• Installation of solar panels to provide energy generation and charging facilities at Plottingham car park
  • Establishing and delivering the Energy Champions programme
  • Implementation of a procurement policy for BTC that supports a net zero carbon future whilst promoting local businesses tackling the climate emergency.
  • Adoption of a ‘Climate First’ planning policy based on policies in the Bridport Area Neighbourhood Plan cross referenced with ‘rising to the Climate Crisis’.
  • Working with Bridport Business Chamber to: promote the reduction of Single Use Plastics; promote locally produced goods; promote shopping local eg Totally Locally, and encourage energy reduction measures (i.e. keeping shop doors shut in winter)
  • Climate impact is now one of the key determinants in all grant giving.
  • Development of an Investment Plan to support businesses in the transition to a net zero future and develop sustainable local economy.
  • Replaced a diesel power grounds maintenance vehicle with an electric one which is charged using power generated by the Plottingham solar array.
  • Supported tree planting initiatives across the town
  • Revised the verge and opens spaces grass management policy to make it more wildlife friendly.
  • Supported local food groups in a variety of ways including facilitating the annual Food and Beer Festival and part funding initiatives.
  • Introduction of a Carbon Offset Budget which sits alongside the Fiscal Budget.

The UN Sustainability Development Goals provide the global framework.

With the limited funds it has available I believe Bridport Town Council is doing all it can to work towards achieving a sustainable future for our town. But I am sure there will be local residents who think it should be doing more. By all means challenge the Town Council to do more, but as you do so question what National Government, Dorset Council, and you yourself are doing to work towards achieving a sustainable future.


The Hall & Woodhouse Brewery, located right in the heart of Blandford Forum, has been brewing Badger beers sine 1777. Today, the family owned brewery operates over 180 public houses and inns (both traditional and contemporary) at the heart of their communities across the South of England.

A strong sense of community is at the heart of the Hall and Woodhouse ethos and the Community Chest is an obvious manifestation of it in action.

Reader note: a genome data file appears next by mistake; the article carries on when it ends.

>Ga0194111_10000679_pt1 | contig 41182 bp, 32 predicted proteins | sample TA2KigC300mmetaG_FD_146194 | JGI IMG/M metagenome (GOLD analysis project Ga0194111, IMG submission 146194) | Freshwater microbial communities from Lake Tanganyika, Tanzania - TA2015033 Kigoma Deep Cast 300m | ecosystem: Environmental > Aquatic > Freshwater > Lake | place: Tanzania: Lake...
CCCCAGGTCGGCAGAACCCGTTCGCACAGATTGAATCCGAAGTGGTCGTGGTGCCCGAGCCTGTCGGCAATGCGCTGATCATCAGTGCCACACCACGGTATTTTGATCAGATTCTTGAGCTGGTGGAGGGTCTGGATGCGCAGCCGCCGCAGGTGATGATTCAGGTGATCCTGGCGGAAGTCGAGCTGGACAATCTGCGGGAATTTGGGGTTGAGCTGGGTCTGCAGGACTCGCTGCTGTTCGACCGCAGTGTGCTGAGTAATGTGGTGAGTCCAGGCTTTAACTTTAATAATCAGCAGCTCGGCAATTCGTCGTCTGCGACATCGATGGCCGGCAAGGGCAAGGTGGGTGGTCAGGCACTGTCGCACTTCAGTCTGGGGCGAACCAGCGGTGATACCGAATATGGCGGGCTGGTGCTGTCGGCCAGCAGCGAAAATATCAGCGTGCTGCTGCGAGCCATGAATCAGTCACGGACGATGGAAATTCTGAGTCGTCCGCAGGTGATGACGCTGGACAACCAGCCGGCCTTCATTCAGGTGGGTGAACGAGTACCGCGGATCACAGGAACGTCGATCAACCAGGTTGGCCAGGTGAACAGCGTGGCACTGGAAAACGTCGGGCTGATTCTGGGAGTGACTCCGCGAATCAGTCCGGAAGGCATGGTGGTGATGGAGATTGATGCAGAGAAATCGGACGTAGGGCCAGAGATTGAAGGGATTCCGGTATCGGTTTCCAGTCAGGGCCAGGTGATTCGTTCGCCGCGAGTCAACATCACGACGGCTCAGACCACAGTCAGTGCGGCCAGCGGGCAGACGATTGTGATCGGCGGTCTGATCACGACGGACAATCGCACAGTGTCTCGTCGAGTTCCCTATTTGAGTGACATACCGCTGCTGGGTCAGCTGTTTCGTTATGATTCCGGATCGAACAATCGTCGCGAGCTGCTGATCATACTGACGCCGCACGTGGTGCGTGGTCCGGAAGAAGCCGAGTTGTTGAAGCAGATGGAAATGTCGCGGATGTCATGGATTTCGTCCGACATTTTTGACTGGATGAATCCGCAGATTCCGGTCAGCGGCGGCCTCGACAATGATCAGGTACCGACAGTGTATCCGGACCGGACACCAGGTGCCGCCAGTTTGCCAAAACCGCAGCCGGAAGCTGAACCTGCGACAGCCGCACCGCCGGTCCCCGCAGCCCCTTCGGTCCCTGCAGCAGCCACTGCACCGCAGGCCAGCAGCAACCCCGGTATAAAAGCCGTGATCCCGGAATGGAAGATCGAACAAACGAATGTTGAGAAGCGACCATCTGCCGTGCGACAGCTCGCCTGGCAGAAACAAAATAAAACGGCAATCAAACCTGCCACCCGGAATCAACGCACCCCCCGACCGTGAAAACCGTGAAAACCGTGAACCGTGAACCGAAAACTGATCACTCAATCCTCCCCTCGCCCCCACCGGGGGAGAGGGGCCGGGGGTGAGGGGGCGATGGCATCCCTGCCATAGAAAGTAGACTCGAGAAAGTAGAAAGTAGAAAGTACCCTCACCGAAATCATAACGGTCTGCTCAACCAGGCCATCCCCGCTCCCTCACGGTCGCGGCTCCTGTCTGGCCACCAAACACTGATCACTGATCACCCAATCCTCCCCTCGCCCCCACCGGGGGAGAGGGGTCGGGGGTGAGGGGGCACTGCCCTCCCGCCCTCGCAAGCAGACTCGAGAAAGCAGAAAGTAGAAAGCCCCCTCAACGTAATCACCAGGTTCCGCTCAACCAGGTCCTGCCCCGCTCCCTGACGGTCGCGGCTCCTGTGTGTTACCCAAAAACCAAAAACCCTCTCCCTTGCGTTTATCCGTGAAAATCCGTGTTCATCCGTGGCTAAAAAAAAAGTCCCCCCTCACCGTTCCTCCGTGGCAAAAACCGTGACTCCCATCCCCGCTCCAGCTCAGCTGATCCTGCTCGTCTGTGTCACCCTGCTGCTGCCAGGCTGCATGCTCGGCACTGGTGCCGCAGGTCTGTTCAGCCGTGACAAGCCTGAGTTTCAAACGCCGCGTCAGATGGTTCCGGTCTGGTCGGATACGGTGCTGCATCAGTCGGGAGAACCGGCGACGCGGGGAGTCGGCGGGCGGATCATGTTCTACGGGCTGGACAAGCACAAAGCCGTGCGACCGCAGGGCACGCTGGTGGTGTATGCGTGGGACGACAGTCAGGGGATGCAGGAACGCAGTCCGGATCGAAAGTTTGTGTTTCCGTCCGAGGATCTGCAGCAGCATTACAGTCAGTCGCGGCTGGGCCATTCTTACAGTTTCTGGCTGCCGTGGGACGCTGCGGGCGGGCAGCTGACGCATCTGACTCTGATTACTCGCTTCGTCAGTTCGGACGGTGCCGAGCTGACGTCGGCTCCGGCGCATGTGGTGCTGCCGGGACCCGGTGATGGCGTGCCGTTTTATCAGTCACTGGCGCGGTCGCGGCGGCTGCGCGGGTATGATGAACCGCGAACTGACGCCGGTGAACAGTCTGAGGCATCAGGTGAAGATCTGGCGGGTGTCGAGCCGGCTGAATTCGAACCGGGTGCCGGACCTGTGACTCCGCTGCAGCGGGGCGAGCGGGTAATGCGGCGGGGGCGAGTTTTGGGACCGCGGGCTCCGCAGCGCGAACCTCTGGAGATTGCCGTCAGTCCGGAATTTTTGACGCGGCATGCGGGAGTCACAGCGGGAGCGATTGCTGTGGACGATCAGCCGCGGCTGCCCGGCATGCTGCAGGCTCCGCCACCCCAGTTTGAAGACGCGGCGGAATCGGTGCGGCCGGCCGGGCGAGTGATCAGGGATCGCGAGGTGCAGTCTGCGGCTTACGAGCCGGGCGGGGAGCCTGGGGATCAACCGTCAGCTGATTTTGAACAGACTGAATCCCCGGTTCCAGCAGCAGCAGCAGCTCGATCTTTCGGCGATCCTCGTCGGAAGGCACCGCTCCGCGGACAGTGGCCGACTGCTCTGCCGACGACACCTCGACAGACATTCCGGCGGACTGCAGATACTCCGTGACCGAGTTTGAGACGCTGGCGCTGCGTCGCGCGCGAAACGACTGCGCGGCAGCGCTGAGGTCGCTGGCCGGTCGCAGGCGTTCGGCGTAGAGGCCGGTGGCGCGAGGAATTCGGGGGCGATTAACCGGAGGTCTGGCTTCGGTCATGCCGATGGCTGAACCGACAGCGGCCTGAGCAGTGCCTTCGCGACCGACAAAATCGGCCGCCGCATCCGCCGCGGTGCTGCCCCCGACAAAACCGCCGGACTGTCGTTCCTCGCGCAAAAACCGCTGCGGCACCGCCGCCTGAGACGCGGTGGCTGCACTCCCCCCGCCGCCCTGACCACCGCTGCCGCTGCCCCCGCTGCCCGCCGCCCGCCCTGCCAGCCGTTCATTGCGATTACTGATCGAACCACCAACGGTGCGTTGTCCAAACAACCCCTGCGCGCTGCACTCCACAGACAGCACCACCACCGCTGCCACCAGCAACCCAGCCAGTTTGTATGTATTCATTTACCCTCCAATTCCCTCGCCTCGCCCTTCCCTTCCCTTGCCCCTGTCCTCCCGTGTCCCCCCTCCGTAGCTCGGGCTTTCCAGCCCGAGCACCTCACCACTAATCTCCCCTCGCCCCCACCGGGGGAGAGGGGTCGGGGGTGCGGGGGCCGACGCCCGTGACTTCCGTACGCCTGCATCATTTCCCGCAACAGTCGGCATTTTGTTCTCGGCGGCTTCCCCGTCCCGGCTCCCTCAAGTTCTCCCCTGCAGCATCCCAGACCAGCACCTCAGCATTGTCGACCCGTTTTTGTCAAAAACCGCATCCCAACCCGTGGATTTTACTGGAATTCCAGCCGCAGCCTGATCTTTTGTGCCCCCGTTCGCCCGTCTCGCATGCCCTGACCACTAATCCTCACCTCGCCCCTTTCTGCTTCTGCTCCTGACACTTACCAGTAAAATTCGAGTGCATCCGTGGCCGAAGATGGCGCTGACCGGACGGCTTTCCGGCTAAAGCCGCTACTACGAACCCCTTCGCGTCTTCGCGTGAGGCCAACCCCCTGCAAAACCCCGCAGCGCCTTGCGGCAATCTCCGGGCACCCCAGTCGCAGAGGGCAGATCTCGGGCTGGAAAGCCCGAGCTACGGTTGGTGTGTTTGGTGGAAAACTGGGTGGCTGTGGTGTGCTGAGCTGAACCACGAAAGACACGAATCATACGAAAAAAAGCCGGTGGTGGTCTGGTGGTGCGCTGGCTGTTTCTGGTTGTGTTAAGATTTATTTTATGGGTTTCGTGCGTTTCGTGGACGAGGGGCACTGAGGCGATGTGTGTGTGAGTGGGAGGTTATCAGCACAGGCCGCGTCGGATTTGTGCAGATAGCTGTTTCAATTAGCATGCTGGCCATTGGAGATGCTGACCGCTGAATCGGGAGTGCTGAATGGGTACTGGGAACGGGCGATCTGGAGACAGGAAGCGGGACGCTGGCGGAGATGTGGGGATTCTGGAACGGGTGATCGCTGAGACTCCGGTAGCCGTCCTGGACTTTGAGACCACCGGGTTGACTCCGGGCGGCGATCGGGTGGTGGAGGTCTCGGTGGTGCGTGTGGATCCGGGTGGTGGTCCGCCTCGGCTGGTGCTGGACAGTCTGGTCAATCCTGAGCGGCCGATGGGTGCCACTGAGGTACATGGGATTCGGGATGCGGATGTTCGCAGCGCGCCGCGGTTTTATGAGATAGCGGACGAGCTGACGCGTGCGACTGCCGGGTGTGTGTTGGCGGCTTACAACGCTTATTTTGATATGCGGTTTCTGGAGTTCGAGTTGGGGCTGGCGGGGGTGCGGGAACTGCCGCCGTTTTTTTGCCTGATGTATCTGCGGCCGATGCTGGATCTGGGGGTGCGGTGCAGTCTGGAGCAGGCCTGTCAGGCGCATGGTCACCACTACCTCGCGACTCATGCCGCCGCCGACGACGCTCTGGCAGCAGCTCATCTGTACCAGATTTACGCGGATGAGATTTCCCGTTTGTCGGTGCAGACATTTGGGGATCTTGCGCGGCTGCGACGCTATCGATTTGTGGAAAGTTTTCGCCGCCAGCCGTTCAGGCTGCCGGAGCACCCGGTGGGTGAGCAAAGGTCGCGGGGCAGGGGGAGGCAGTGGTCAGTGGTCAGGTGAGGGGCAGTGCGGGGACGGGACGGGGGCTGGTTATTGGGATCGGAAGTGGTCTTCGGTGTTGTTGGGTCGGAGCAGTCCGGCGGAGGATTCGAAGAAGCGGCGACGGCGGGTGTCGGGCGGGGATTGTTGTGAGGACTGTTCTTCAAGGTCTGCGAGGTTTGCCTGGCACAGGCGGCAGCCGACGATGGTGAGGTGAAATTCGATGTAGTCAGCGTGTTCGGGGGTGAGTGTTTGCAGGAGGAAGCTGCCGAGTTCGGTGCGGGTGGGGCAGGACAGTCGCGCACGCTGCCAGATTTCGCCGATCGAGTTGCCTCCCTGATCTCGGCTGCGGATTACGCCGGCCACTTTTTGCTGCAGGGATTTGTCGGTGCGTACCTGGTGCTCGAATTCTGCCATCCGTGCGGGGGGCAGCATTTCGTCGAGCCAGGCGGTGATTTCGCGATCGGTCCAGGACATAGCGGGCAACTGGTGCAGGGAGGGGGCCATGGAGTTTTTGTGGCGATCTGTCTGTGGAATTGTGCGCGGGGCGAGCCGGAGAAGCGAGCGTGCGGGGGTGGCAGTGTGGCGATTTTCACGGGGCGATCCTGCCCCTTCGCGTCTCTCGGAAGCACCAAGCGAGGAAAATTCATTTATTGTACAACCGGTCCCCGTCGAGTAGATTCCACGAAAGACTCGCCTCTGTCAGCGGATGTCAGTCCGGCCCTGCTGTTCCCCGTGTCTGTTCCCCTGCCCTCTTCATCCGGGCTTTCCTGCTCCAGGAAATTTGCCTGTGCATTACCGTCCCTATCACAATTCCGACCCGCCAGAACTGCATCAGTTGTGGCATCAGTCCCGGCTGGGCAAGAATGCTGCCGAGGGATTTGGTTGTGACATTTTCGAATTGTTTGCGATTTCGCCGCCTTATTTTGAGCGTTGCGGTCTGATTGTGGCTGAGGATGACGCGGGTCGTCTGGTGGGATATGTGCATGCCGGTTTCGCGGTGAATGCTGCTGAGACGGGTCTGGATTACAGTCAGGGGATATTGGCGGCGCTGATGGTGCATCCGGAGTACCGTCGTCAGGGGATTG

The Community Chest is now in its 21st year of giving a helping hand to local people in supporting and strengthening their community, by encouraging charities and community interest companies to apply for a grant to go towards improving their local area. The Community Chest in 2022 included a pool of funds totalling £50,000 pledged by Hall and Woodhouse.

Last Friday, I had the pleasure of attending the the awards evening held at the brewery’s visitor centre. Attending the event was a pleasure but coming away with a cheque for £1000 for Bridport’s Citizens Advice topped off the evening.


A few days layer I was thrilled to present Rovarn Wickremasinghe and some of the CA team with the cheque.


I would encourage Bridport community groups to have a look at the Hall and Woodhouse Community Chest when thinking about applying for funding for a project. Click HERE to find out more.


On Monday morning I had the pleasure of present Bridport’s world renowned hatters T. Snooks with the Christmas Cheer cup for the Best Dressed Christmas Window.


The windows at Snooks always look fantastic but this year their Christmas window was a particularly striking one. Well done and congratulations on behalf of the Christmas Cheer team.


News about Bridport Community Orchard’s annual Wassail celebration is spreading. The Western Daily Press, a regional newspaper covering parts of South West England, mainly Gloucestershire, Wiltshire and Somerset as well as the metropolitan areas of Bath and North East Somerset and the Bristol area had the picture below on its front page on Tuesday morning.


The images below taken by local photographer Tim Riss capture the spirit of the occasion beautifully.